Most new startup businesses usually fail for this one reason: under-capitalization ... not enough money or running out of money too soon. This fact is from data posted by the Small Business Administration.
Part of your biz plan needs to include research. What do your customers want? Interview them and find out.
My best advice based on what you wrote is this: Start small, since you are just beginning to venture into this field.
If portraiture is your primary shooting, come up with a few basic packages. Two 8x10's, four 5x7's, ten 4x6's, etc. ... as one pkg.
As for pricing, call a few studios and see what they charge. You'll have to undercut them at first unless your work is as good or better.
I'm sorry I don't have any specific advice for you concerning frames, table books etc.
Please take no offense at this: I think you might be getting the cart a little before the horse. Get a few basic shoots under your belt first. Charge what you think is fair and reasonable ... look at your cash flow and profit. Get referrals from the people you do photograph. If you are a good shooter, many more people will walk thru your doors.
- Pete Herman

Read this Q&A at BetterPhoto.com:
http://www.betterphoto.com/forms/qnaDetail.asp?threadID=19240

Answer this question:
http://www.betterphoto.com/QnAredirect.asp?threadID=19240

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NEW QUESTION 3: Which Filters Are Most Useful?
I have a Nikon D70 and wonder as a picture hobbyist which 3 filters would be best and most useful to buy, besides a polarizer. Thanks.
- Lori S. Dickman

ANSWER 1:
If you already own a polarizer, I'd spend the money elsewhere. Most other filters could be considered gimmicky. If you shoot in adverse conditions a lot, then a good quality UV or haze filter will help protect your lens.
My advice on filters is to use them sparingly.
Michael H. Cothran
www.mhcphoto.net
- Michael H. Cothran

See Michael's Premium BetterPholio™

ANSWER 2:
I agree, for the most part, with Michael. Film photographers have more use for filters than digital, but not a lot. You don't need color conversion filters - just change the white balance. You don't need an ND - just change the ISO. You can do without a warming filter - change it in Photoshop, etc. The one filter I would suggest is a graduated neutral-density filter. It is often needed when shooting landscapes and the sky is much brighter than the foreground.
- Kerry L. Walker

Read this Q&A at BetterPhoto.com:
http://www.betterphoto.com/forms/qnaDetail.asp?threadID=19202

Answer this question:
http://www.betterphoto.com/QnAredirect.asp?threadID=19202

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NEW QUESTION 4: Photoshop Question - Exposure
I recently took some pictures that were underexposed. Is there a way to lighten the subjects (portrait of children) in Photoshop without making it look unnatural? Thanks.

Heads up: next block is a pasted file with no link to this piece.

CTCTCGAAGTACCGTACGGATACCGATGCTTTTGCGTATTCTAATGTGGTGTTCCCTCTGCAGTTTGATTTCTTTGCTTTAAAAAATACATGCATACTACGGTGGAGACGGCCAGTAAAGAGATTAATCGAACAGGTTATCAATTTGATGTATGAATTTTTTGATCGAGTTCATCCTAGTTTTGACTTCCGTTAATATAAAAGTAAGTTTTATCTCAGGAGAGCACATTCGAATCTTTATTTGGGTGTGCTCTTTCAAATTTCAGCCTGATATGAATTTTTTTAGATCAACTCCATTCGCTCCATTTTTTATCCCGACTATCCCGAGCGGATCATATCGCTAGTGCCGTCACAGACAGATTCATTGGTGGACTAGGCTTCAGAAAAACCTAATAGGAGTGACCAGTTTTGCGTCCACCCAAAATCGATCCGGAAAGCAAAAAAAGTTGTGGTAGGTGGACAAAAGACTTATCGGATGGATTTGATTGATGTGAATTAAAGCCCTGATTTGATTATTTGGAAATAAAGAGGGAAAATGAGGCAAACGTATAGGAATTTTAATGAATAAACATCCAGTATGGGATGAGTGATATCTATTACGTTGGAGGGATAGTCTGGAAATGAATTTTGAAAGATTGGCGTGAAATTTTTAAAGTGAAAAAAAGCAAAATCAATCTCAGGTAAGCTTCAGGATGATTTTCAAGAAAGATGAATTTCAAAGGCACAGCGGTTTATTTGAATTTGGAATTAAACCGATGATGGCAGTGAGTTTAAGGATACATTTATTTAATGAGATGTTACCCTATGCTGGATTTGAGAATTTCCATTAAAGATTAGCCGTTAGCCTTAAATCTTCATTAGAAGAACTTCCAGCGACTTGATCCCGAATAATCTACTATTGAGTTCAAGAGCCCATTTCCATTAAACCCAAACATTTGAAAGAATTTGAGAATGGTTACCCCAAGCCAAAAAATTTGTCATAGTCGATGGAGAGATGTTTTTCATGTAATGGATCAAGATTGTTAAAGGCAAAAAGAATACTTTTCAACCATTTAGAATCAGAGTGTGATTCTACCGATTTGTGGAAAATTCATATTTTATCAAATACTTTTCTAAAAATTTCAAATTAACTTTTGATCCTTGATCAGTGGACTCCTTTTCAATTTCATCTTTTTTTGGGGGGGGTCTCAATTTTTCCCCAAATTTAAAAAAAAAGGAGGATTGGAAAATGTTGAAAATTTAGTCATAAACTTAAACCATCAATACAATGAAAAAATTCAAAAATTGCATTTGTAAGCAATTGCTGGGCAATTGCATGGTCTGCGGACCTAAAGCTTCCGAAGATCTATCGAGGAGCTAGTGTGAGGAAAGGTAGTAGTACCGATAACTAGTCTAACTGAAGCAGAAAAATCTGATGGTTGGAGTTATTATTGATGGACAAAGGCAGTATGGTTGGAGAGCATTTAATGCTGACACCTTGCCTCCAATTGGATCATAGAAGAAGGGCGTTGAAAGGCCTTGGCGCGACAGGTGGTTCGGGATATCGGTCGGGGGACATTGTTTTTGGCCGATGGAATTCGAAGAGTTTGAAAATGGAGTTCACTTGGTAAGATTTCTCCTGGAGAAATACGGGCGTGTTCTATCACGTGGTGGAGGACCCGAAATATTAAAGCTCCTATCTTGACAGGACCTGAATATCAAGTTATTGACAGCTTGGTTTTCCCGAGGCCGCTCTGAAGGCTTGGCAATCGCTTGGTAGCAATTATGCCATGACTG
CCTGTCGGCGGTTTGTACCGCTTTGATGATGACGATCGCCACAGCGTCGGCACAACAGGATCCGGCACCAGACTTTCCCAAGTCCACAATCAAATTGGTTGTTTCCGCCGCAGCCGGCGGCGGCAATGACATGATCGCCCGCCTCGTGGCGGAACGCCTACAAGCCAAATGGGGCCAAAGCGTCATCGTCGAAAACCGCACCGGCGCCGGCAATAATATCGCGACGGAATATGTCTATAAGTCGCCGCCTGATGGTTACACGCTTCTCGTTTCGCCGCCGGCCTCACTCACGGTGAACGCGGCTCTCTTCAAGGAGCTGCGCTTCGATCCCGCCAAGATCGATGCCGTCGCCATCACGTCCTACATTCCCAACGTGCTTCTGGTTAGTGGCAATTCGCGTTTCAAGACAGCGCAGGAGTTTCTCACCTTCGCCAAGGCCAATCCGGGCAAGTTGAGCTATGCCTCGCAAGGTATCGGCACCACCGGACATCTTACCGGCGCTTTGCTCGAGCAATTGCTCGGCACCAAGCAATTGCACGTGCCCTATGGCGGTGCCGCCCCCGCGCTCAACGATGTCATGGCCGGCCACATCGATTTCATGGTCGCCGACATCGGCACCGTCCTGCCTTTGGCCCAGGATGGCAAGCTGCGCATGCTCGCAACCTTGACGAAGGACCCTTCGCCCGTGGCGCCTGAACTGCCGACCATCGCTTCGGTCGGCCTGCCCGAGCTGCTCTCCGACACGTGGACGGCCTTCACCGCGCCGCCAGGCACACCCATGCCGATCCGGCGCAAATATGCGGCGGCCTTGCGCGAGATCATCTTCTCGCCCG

- Sharon Rizzo

ANSWER 1:
Hopefully they aren't so underexposed that they lost all the detail, but put in Photoshop as a layer. Now copy that layer so there is one on top of that. Change the blending mode to screen and keep creating layers with the screen blending mode until you get it close to what you want. Here's the part where you get most control. Now that you've got it about to where you want it, do it once more so that it's too bright. Now play with your opacity and fill levels until you get what you want. Good luck.
- Justin D. Goeden

Read this Q&A at BetterPhoto.com:
http://www.betterphoto.com/forms/qnaDetail.asp?threadID=19106

Answer this question:
http://www.betterphoto.com/QnAredirect.asp?threadID=19106

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*****


NEW QUESTION 5: Lighting Kits, Group Photography
A gym wants to hire me to do group and individual pics of over 200 gymnasts. I have done group portraits in the past when I worked for another studio. My question concerns equipment. I will be using a Digital Rebel. Is this going to be good enough? No one will be ordering anything over an 8x10. And I am looking into the lighting I will need to purchase. I have seen a set from Alien Bees that will be perfect, but is $700. Don't have that much until after I do the job. But I found a Smith-Victor kit with 2 12" floodlights- 500W, 1 5" floodlight-250W, umbrellas and a wheeled case for $232. Is this a good deal, and would it do what I need. The largest grouping would only be 20 girls. And a lot of the groups are less than 10 people. Please help! I appreciate any advice or suggestions. I don't want to turn this job down because I can't afford the equipment.
- Christy Hall

See Christy's Premium BetterPholio™

ANSWER 1:
As far as individual portraits, a single umbrella or softbox should be fine ... maybe a fill reflector as well.
Now, the group of 20 people is a whole new ball game. I hope you have experience in posing that many people.
One umbrella is NOT enough, unless you get them all (VERY) tightly grouped. If there is a large window, you may want to use it as a primary light source.
To artificially light 20 people will require a lot of flash power that must light everyone equally. You don't want any shadows on the people from others in the group, so position them with care. The digital instant feedback will be invaluable here. Then again, you don't want to look like a newbie and have to continually re-pose the 20 people.